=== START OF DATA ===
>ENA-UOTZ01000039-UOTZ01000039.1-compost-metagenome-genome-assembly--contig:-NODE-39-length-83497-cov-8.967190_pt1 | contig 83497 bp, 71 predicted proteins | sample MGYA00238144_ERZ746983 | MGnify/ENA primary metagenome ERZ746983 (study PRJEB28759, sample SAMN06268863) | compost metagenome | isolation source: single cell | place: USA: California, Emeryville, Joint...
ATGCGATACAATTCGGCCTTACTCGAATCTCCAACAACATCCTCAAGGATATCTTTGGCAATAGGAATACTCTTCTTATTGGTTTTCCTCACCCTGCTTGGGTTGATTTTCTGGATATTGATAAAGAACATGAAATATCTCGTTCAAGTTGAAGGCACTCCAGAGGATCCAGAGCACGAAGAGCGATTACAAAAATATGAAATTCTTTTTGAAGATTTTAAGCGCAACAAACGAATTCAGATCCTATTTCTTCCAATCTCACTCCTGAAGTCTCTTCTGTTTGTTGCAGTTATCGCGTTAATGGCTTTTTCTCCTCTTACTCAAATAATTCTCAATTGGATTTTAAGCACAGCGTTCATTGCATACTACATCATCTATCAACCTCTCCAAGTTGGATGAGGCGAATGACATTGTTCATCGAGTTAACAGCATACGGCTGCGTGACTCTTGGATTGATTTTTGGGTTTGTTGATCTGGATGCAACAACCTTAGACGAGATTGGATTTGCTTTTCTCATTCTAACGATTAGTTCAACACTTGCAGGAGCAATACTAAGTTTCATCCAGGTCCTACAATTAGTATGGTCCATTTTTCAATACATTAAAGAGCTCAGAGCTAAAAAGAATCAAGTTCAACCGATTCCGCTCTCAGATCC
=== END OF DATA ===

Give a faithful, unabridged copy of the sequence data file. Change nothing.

>ENA-UOTZ01000039-UOTZ01000039.1-compost-metagenome-genome-assembly--contig:-NODE-39-length-83497-cov-8.967190_pt1 | contig 83497 bp, 71 predicted proteins | sample MGYA00238144_ERZ746983 | MGnify/ENA primary metagenome ERZ746983 (study PRJEB28759, sample SAMN06268863) | compost metagenome | isolation source: single cell | place: USA: California, Emeryville, Joint...
ATGCGATACAATTCGGCCTTACTCGAATCTCCAACAACATCCTCAAGGATATCTTTGGCAATAGGAATACTCTTCTTATTGGTTTTCCTCACCCTGCTTGGGTTGATTTTCTGGATATTGATAAAGAACATGAAATATCTCGTTCAAGTTGAAGGCACTCCAGAGGATCCAGAGCACGAAGAGCGATTACAAAAATATGAAATTCTTTTTGAAGATTTTAAGCGCAACAAACGAATTCAGATCCTATTTCTTCCAATCTCACTCCTGAAGTCTCTTCTGTTTGTTGCAGTTATCGCGTTAATGGCTTTTTCTCCTCTTACTCAAATAATTCTCAATTGGATTTTAAGCACAGCGTTCATTGCATACTACATCATCTATCAACCTCTCCAAGTTGGATGAGGCGAATGACATTGTTCATCGAGTTAACAGCATACGGCTGCGTGACTCTTGGATTGATTTTTGGGTTTGTTGATCTGGATGCAACAACCTTAGACGAGATTGGATTTGCTTTTCTCATTCTAACGATTAGTTCAACACTTGCAGGAGCAATACTAAGTTTCATCCAGGTCCTACAATTAGTATGGTCCATTTTTCAATACATTAAAGAGCTCAGAGCTAAAAAGAATCAAGTTCAACCGATTCCGCTCTCAGATCC